When Rita grows up to be a young lady, the privacy of her childhood melancholy is replaced with a pertinent social disconnect. She appears to be the typical misdirected youth, fleeting from one party to another, and wallowing in the excesses of contemporary living. She has blossomed into a tragic figure similar to her famous namesake, who died afflicted with Alzheimer's Disease, numb to the glory of her memories. Rita has succumbed to the most common of afflictions of the citizens of this contemporary world, an inability to look back, an incapacity to retrieve memories. The subtle void and emptiness that infect her life are caused by that affliction. She has forgotten the value of history.
What happens when all the stars die all at once? Rita's mother fails to provide an answer, but Martin hints at a possible outcome --- a debilitating sense of forgetfulness and a glaring inability to connect past from present. Martin furthers this theory with his brilliant intermission, a montage of flickering, deteriorating, decomposing scenes from a pre-war film made unrecognizable by time, abuse, and national neglect. Martin's metaphor of disconnect is as blatant as it is disturbing, since the nation is naively unhurdled by this cinematic void, with plenty more of its filmic treasures dying simultaneously like the heavenly bodies Rita curiously asks about. Basically, Martin mourns a nation composed of tens and millions of Ritas, unable to recall the lessons of the past simply because the memories have permanently disappeared from convenient reach.
Martin has always focused on history (or the lack of it) with his films. He laments his nation's prevailing amnesia by composing films that visualize such emptiness. In Maicling Pelicula Nañg Ysañg Indio Nacional (O Ang Mahabang Kalungkutan ng Katagalugan) (A Short Film About the Indio Nacional (or The Prolonged Sorrow of the Filipinos), 2005), Martin recreates the Filipino war for independence this time through the eyes of the common man. With the film, he seeks to visually approximate a moment in history that has forever passed. Martin follows up Maicling Pelicula with Autohystoria (2007), more visually ominous, detailing the execution of Philippine revolutionary leader Andres Bonifacio and his brother, another portion of Philippine history that has been draped with rumors and history. By placing the event in the contemporary social and political scenario, Martin succeeds in brandishing his thesis that this national amnesia is not merely a problem that exists primarily within a bubble. The problem is more deeply rooted, and connects directly to how the nation exists now. Now Showing is much more personal (little details like young Rita's uncanny resemblance with Martin, among others), especially since it is the most narratively-reliant of Martin's films. Martin masterfully places his cinematic advocacy to a clearly personal project, and the result is simply magical and Martin's most resonant, most thematically beautiful film to date.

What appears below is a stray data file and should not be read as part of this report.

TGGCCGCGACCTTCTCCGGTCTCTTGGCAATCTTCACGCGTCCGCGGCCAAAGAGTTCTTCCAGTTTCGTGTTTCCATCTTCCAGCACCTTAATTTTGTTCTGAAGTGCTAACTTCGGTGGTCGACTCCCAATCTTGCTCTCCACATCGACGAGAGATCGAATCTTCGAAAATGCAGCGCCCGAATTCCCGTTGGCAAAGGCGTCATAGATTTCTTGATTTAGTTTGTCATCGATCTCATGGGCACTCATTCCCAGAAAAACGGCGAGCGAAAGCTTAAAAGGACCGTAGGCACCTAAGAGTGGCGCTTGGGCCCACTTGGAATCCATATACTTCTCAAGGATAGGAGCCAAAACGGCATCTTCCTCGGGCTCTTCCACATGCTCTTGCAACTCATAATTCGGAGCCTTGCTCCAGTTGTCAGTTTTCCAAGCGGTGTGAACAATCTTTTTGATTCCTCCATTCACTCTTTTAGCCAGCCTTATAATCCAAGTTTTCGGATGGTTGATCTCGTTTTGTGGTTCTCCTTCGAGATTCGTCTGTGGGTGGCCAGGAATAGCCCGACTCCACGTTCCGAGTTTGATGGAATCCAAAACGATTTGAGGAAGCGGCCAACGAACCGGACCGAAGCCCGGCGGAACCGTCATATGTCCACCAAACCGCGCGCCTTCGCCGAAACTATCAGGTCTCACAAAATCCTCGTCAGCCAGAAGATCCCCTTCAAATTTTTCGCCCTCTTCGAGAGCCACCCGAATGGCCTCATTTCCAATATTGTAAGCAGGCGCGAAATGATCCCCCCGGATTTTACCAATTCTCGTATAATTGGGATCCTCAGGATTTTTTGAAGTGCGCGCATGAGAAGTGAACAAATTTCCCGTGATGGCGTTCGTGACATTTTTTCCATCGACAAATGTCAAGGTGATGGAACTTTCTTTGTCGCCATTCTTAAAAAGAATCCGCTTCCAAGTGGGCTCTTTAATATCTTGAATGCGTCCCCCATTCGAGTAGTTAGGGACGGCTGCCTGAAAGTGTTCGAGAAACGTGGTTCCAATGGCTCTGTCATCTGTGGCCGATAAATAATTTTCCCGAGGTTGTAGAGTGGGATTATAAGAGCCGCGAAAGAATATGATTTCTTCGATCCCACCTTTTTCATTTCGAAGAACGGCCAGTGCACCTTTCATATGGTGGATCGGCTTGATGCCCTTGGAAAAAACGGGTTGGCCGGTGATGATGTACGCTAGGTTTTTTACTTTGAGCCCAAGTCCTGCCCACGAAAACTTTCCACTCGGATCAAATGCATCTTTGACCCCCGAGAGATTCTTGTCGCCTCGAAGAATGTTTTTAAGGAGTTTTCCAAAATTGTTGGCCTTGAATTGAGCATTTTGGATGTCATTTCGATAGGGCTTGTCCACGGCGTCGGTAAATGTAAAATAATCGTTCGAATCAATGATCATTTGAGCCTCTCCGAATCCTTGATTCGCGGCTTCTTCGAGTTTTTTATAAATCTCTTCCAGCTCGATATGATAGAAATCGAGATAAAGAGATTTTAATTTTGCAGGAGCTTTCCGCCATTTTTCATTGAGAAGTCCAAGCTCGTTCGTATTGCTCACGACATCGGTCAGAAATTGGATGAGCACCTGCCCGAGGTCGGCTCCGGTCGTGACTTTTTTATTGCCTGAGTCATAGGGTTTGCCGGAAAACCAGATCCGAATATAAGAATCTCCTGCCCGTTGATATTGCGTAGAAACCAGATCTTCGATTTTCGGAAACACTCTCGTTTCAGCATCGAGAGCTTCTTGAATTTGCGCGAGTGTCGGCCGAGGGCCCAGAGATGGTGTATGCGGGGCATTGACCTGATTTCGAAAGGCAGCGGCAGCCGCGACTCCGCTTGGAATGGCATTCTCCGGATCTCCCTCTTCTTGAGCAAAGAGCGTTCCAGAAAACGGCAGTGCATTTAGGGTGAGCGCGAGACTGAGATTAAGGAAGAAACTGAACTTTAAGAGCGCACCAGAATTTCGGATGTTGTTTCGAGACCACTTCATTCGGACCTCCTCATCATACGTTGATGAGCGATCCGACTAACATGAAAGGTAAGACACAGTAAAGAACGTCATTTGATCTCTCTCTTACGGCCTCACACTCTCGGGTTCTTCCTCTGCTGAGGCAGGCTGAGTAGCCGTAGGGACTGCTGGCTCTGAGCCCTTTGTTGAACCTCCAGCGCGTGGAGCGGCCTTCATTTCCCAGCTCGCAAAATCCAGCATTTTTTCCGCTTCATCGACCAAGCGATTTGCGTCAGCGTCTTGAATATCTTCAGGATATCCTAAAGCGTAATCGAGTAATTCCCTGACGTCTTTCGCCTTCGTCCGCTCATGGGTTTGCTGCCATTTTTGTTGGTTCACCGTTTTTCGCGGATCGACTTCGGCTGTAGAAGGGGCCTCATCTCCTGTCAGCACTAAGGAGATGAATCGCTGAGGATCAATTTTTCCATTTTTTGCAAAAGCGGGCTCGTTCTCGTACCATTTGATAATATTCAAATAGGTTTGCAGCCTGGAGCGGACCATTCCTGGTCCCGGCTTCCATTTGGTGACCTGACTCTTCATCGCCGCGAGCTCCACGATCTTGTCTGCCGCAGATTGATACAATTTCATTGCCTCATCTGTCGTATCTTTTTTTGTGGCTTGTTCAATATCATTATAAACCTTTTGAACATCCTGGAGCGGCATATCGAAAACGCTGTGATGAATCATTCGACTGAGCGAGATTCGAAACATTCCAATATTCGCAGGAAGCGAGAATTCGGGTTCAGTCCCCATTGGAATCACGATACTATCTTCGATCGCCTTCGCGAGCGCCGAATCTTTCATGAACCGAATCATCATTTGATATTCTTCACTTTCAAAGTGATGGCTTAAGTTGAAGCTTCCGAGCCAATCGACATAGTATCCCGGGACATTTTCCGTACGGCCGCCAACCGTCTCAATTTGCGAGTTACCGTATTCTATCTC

The film concludes with a lengthy yet beautifully shot and edited sequence of travel and transition, exposing a light of hope despite the film's melancholic and wistful air. The baggages and the lessons of the past she tug as she contemplates and daydreams on her way to that undisclosed location. She sleeps, and the picture fades into white, instead of the typical black. A simple melody is heard (the first time music is ever heard from the film since Martin mutes every song for some mysterious reason). It's a compassionate gesture from Martin as he ends Rita's tale with subtle optimism, a conceivable twinkle of grace despite having witnessed Rita in her most private aching moments. With Now Showing, Martin bares himself not only as an extremely talented filmmaker (at twenty-three years old, he has made four films completely different from each other, but bare a stamp of integrity in theme and aesthetics) but as an uncompromising yet generous artist.